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PROGNOSTIC SIGNIFICANCE OF TUMOUR BUDDING IN RECTAL CANCER BIOPSIES PRIOR TO NEOADJUVANT THERAPY
  1. A C Rogers,
  2. D Gibbons,
  3. A M Hanly,
  4. J M P Hyland,
  5. P R O'Connell,
  6. D C Winter,
  7. K D Sheahan
  1. Centre for Colorectal Disease, St Vincent's Hospital, Dublin 4, Ireland

Abstract

Introduction Tumour budding is an increasingly important prognostic feature for pathologists to recognise. The phenomenon has been associated with a negative prognosis in rectal cancer when identified in surgical resection specimens.

Aims/Background The aim of this study was to correlate intra-tumoural budding (ITB) in pre-treatment rectal cancer biopsies with pathological response to neoadjuvant chemoradiotherapy (nCRT) and with long-term outcome.

Method Data from a prospectively maintained database was acquired for patients with locally advanced rectal cancer who underwent nCRT. Pre-treatment rectal biopsies were retrospectively reviewed for evidence of ITB. Multivariate logistic regression was used to identify factors contributing to cancer-specific death, expressed as hazard ratios (HRs) with 95 per cent confidence intervals (CIs).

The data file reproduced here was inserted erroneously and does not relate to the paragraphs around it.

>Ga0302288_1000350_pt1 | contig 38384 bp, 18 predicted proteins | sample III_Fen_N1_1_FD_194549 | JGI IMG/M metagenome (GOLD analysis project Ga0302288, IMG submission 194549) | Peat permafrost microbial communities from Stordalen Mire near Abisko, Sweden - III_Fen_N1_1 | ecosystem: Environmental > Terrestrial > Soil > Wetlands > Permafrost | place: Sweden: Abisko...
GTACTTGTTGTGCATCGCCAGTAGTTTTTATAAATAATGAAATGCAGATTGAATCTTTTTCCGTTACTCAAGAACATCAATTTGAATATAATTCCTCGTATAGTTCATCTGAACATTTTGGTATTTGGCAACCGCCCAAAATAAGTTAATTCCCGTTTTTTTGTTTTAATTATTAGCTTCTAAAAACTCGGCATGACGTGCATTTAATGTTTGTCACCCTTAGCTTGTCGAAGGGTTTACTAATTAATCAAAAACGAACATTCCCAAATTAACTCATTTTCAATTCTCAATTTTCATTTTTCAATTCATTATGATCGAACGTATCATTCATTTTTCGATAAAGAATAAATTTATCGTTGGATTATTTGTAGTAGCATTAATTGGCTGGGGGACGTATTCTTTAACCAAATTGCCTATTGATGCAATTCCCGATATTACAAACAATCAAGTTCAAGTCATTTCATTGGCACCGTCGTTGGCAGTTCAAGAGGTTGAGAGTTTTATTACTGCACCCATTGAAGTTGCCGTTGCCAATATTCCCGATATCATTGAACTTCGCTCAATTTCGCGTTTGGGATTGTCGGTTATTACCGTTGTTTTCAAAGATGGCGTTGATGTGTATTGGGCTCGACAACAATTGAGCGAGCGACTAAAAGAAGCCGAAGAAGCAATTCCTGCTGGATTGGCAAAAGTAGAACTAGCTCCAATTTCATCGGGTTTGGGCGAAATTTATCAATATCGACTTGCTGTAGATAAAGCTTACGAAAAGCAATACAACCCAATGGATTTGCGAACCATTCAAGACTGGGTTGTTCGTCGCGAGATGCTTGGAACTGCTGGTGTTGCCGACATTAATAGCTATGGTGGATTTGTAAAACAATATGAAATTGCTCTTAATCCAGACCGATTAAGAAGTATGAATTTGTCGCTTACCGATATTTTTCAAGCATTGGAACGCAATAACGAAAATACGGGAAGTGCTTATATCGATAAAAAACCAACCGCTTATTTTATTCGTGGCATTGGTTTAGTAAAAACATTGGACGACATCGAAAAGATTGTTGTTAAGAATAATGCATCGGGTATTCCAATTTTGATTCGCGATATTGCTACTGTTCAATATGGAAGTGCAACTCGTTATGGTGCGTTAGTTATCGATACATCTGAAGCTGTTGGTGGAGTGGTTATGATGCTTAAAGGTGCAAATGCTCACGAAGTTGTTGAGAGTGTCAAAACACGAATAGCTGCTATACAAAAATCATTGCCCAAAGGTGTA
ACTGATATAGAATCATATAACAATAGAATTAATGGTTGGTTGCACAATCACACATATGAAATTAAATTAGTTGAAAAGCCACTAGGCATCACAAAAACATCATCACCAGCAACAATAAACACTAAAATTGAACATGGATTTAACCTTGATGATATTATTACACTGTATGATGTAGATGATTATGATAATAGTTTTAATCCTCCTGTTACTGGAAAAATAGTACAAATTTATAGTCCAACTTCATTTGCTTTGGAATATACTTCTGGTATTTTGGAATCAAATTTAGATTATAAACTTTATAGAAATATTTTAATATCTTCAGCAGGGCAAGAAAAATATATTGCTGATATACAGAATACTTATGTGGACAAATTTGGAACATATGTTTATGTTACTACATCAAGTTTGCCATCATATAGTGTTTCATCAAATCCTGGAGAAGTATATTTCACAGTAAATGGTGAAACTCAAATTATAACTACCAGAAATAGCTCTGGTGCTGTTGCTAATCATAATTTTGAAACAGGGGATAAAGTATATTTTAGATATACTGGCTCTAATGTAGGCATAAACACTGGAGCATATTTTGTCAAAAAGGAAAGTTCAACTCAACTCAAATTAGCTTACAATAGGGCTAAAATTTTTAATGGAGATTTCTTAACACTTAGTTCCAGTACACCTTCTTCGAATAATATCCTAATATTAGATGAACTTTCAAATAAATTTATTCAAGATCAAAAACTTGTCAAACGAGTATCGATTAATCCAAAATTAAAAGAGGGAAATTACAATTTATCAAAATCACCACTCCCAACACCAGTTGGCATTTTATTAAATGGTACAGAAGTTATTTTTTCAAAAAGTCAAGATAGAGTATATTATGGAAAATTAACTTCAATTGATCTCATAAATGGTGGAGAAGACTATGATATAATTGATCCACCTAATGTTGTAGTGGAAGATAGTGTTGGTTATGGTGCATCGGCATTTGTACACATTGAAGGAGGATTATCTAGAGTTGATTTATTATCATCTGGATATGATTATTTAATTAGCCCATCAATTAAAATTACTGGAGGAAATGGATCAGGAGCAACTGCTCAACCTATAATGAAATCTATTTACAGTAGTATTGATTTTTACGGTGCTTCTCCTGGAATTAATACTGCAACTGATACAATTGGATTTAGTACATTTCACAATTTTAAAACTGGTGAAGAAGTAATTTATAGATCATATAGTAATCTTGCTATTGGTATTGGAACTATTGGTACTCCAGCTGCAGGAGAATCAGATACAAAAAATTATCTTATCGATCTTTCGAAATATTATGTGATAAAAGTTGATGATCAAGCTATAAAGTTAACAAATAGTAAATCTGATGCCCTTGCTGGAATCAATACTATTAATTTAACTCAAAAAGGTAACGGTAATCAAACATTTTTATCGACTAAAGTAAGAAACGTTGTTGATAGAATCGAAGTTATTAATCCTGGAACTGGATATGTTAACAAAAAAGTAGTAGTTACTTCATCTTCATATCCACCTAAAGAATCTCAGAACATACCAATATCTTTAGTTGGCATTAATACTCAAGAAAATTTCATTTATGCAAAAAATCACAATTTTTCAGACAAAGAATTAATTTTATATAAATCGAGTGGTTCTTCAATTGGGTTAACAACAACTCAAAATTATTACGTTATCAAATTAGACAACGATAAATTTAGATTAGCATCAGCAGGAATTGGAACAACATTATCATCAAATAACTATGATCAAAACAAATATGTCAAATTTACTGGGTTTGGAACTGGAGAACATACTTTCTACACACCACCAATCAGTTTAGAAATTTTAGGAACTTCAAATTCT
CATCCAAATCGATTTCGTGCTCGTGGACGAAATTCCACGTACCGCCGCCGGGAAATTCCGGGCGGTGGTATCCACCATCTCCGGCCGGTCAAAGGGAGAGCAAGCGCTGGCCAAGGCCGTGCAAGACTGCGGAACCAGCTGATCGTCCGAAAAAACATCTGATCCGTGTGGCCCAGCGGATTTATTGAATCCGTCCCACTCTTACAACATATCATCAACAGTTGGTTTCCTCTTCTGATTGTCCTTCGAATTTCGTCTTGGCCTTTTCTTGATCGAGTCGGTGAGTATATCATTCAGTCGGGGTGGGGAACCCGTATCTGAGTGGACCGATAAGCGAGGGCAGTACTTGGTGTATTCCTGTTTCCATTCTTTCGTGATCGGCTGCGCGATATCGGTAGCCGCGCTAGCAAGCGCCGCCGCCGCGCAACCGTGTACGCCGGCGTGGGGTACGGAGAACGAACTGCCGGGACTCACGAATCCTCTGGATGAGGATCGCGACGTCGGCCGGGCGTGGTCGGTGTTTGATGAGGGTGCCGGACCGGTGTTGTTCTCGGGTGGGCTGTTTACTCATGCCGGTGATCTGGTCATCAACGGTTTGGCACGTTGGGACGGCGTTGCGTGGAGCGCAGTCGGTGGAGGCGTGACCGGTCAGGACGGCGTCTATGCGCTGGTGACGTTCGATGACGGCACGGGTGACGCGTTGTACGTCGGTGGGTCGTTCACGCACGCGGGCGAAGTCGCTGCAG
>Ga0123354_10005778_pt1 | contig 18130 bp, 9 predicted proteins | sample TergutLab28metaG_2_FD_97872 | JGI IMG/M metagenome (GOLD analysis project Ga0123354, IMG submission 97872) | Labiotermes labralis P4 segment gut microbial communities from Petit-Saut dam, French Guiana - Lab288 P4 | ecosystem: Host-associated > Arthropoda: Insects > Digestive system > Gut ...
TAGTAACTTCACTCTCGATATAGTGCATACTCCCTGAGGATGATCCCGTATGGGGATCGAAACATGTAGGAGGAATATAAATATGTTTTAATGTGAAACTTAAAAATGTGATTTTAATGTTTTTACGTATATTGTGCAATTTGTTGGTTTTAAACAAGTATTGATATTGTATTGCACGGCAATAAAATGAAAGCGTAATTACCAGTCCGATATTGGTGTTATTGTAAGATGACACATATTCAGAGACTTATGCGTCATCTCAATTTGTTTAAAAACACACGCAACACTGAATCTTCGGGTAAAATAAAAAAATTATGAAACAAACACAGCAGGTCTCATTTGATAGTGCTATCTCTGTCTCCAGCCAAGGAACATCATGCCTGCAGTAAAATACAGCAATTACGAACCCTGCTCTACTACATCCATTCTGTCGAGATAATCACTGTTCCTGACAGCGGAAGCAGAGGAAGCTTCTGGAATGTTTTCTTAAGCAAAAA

Results Of 185 patients with locally advanced rectal cancer, 89 patients met the eligibility criteria, of whom 18 (20.2%) exhibited budding in a pre-treatment tumour biopsy. ITB predicted a poor pathological response to nCRT (higher ypT stage, p=0.032; lymph node involvement, p=0.018; lymphovascular invasion, p=0.004; and residual poorly differentiated tumours, p<0.001). No patients with ITB exhibited a TRG 1 or complete pathological response, providing 100% specificity and positive predictive value for non-response to nCRT. ITB was associated with a lower disease-free 5-year survival rate (33.3% vs. 77.5%, p<0.001), cancer-specific 5-year survival rate (61.1% vs. 87.3%, p=0.021) and predicted cancer-specific death (HR 3.51, 95% CI 1.03 - 11.93, p=0.040). Patients with tumor budding in initial biopsy have a significantly lower five-year disease-free survival rate (33.33% vs. 77.46%, p=<0.001) and lower cancer-specific survival rate (61.11% vs. 87.32%, p=0.021).

Figure 1

Kaplan-Meier survival curve relating to budding status in pre-treatment biopsy.

Conclusion ITB at diagnosis of rectal cancer identifies those who will poorly respond to nCRT and those with a poor prognosis.

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